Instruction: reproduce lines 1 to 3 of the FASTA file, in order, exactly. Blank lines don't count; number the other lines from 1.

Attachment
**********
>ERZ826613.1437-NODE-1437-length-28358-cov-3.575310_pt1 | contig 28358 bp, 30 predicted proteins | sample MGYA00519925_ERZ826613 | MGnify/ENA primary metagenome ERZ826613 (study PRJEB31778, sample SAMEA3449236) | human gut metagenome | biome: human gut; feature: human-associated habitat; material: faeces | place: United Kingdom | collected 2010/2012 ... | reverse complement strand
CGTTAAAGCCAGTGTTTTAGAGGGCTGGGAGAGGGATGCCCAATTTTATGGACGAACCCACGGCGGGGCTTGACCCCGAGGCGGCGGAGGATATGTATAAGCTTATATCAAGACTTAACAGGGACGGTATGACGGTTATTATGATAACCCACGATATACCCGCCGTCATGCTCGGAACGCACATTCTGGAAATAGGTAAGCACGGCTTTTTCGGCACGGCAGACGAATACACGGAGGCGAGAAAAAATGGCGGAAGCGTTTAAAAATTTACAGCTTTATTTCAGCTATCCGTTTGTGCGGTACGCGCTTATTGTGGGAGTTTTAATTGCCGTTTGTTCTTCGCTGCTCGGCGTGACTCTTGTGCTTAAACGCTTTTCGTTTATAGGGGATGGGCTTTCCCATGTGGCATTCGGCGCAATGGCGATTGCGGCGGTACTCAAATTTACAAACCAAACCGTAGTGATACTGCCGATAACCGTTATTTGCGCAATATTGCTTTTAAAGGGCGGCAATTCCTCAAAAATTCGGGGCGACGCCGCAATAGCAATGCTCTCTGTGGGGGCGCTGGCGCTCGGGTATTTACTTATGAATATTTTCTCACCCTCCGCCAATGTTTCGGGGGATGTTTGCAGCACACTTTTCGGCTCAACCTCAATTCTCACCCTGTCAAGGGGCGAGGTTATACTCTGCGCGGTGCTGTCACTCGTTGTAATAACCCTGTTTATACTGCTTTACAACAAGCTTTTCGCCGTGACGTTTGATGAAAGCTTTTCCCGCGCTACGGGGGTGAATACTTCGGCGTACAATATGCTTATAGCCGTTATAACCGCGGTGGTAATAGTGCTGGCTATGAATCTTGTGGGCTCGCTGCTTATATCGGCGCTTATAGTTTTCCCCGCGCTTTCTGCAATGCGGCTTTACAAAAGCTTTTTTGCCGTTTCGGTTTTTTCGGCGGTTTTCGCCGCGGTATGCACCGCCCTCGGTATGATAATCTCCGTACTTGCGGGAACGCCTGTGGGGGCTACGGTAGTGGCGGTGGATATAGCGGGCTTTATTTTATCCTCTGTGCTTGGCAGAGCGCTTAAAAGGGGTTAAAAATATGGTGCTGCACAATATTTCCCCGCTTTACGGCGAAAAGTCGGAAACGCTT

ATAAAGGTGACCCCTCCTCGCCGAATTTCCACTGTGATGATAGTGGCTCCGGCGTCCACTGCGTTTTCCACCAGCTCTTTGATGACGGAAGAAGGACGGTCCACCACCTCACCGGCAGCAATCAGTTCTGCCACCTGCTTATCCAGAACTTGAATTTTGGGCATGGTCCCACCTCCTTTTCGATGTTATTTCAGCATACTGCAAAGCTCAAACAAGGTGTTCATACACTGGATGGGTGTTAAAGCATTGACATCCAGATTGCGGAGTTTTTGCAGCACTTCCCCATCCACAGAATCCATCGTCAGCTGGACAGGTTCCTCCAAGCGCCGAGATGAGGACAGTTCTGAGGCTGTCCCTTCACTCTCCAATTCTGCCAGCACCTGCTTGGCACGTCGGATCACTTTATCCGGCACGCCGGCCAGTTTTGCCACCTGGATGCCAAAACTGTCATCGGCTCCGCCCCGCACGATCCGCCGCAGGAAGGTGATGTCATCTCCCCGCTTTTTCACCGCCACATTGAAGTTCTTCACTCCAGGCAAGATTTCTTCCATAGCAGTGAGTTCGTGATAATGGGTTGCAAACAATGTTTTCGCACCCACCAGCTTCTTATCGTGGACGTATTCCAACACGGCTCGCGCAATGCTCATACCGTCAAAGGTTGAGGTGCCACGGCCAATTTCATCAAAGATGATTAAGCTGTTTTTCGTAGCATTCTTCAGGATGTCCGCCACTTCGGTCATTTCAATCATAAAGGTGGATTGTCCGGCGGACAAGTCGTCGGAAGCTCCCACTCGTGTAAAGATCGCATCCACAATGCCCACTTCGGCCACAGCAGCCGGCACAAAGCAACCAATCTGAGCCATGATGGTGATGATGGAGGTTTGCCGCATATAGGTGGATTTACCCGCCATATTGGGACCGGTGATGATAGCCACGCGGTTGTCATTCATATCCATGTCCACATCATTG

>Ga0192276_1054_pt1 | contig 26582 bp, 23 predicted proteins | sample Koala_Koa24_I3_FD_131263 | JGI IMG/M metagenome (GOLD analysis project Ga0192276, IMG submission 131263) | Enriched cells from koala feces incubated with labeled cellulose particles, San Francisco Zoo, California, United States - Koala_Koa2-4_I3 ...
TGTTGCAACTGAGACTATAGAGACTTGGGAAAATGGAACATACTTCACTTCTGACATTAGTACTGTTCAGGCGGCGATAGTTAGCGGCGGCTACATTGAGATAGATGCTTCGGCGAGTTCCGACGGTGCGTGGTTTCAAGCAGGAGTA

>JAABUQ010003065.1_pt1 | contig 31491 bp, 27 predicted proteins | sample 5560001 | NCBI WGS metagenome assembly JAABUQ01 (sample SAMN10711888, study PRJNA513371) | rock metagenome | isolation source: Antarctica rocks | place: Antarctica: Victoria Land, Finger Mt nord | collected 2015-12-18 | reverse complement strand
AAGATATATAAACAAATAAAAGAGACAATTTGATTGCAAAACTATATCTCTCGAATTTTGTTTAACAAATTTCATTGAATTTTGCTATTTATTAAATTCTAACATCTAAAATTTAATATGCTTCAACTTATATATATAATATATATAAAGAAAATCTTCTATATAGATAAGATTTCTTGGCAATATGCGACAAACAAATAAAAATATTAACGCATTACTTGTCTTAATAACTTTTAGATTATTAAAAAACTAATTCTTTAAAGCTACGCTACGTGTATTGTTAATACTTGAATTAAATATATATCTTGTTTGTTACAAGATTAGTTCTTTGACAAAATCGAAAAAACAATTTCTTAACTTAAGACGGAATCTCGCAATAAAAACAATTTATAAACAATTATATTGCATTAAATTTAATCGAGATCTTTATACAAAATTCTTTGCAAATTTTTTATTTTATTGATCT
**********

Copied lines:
>ERZ826613.1437-NODE-1437-length-28358-cov-3.575310_pt1 | contig 28358 bp, 30 predicted proteins | sample MGYA00519925_ERZ826613 | MGnify/ENA primary metagenome ERZ826613 (study PRJEB31778, sample SAMEA3449236) | human gut metagenome | biome: human gut; feature: human-associated habitat; material: faeces | place: United Kingdom | collected 2010/2012 ... | reverse complement strand
CGTTAAAGCCAGTGTTTTAGAGGGCTGGGAGAGGGATGCCCAATTTTATGGACGAACCCACGGCGGGGCTTGACCCCGAGGCGGCGGAGGATATGTATAAGCTTATATCAAGACTTAACAGGGACGGTATGACGGTTATTATGATAACCCACGATATACCCGCCGTCATGCTCGGAACGCACATTCTGGAAATAGGTAAGCACGGCTTTTTCGGCACGGCAGACGAATACACGGAGGCGAGAAAAAATGGCGGAAGCGTTTAAAAATTTACAGCTTTATTTCAGCTATCCGTTTGTGCGGTACGCGCTTATTGTGGGAGTTTTAATTGCCGTTTGTTCTTCGCTGCTCGGCGTGACTCTTGTGCTTAAACGCTTTTCGTTTATAGGGGATGGGCTTTCCCATGTGGCATTCGGCGCAATGGCGATTGCGGCGGTACTCAAATTTACAAACCAAACCGTAGTGATACTGCCGATAACCGTTATTTGCGCAATATTGCTTTTAAAGGGCGGCAATTCCTCAAAAATTCGGGGCGACGCCGCAATAGCAATGCTCTCTGTGGGGGCGCTGGCGCTCGGGTATTTACTTATGAATATTTTCTCACCCTCCGCCAATGTTTCGGGGGATGTTTGCAGCACACTTTTCGGCTCAACCTCAATTCTCACCCTGTCAAGGGGCGAGGTTATACTCTGCGCGGTGCTGTCACTCGTTGTAATAACCCTGTTTATACTGCTTTACAACAAGCTTTTCGCCGTGACGTTTGATGAAAGCTTTTCCCGCGCTACGGGGGTGAATACTTCGGCGTACAATATGCTTATAGCCGTTATAACCGCGGTGGTAATAGTGCTGGCTATGAATCTTGTGGGCTCGCTGCTTATATCGGCGCTTATAGTTTTCCCCGCGCTTTCTGCAATGCGGCTTTACAAAAGCTTTTTTGCCGTTTCGGTTTTTTCGGCGGTTTTCGCCGCGGTATGCACCGCCCTCGGTATGATAATCTCCGTACTTGCGGGAACGCCTGTGGGGGCTACGGTAGTGGCGGTGGATATAGCGGGCTTTATTTTATCCTCTGTGCTTGGCAGAGCGCTTAAAAGGGGTTAAAAATATGGTGCTGCACAATATTTCCCCGCTTTACGGCGAAAAGTCGGAAACGCTT

ATAAAGGTGACCCCTCCTCGCCGAATTTCCACTGTGATGATAGTGGCTCCGGCGTCCACTGCGTTTTCCACCAGCTCTTTGATGACGGAAGAAGGACGGTCCACCACCTCACCGGCAGCAATCAGTTCTGCCACCTGCTTATCCAGAACTTGAATTTTGGGCATGGTCCCACCTCCTTTTCGATGTTATTTCAGCATACTGCAAAGCTCAAACAAGGTGTTCATACACTGGATGGGTGTTAAAGCATTGACATCCAGATTGCGGAGTTTTTGCAGCACTTCCCCATCCACAGAATCCATCGTCAGCTGGACAGGTTCCTCCAAGCGCCGAGATGAGGACAGTTCTGAGGCTGTCCCTTCACTCTCCAATTCTGCCAGCACCTGCTTGGCACGTCGGATCACTTTATCCGGCACGCCGGCCAGTTTTGCCACCTGGATGCCAAAACTGTCATCGGCTCCGCCCCGCACGATCCGCCGCAGGAAGGTGATGTCATCTCCCCGCTTTTTCACCGCCACATTGAAGTTCTTCACTCCAGGCAAGATTTCTTCCATAGCAGTGAGTTCGTGATAATGGGTTGCAAACAATGTTTTCGCACCCACCAGCTTCTTATCGTGGACGTATTCCAACACGGCTCGCGCAATGCTCATACCGTCAAAGGTTGAGGTGCCACGGCCAATTTCATCAAAGATGATTAAGCTGTTTTTCGTAGCATTCTTCAGGATGTCCGCCACTTCGGTCATTTCAATCATAAAGGTGGATTGTCCGGCGGACAAGTCGTCGGAAGCTCCCACTCGTGTAAAGATCGCATCCACAATGCCCACTTCGGCCACAGCAGCCGGCACAAAGCAACCAATCTGAGCCATGATGGTGATGATGGAGGTTTGCCGCATATAGGTGGATTTACCCGCCATATTGGGACCGGTGATGATAGCCACGCGGTTGTCATTCATATCCATGTCCACATCATTG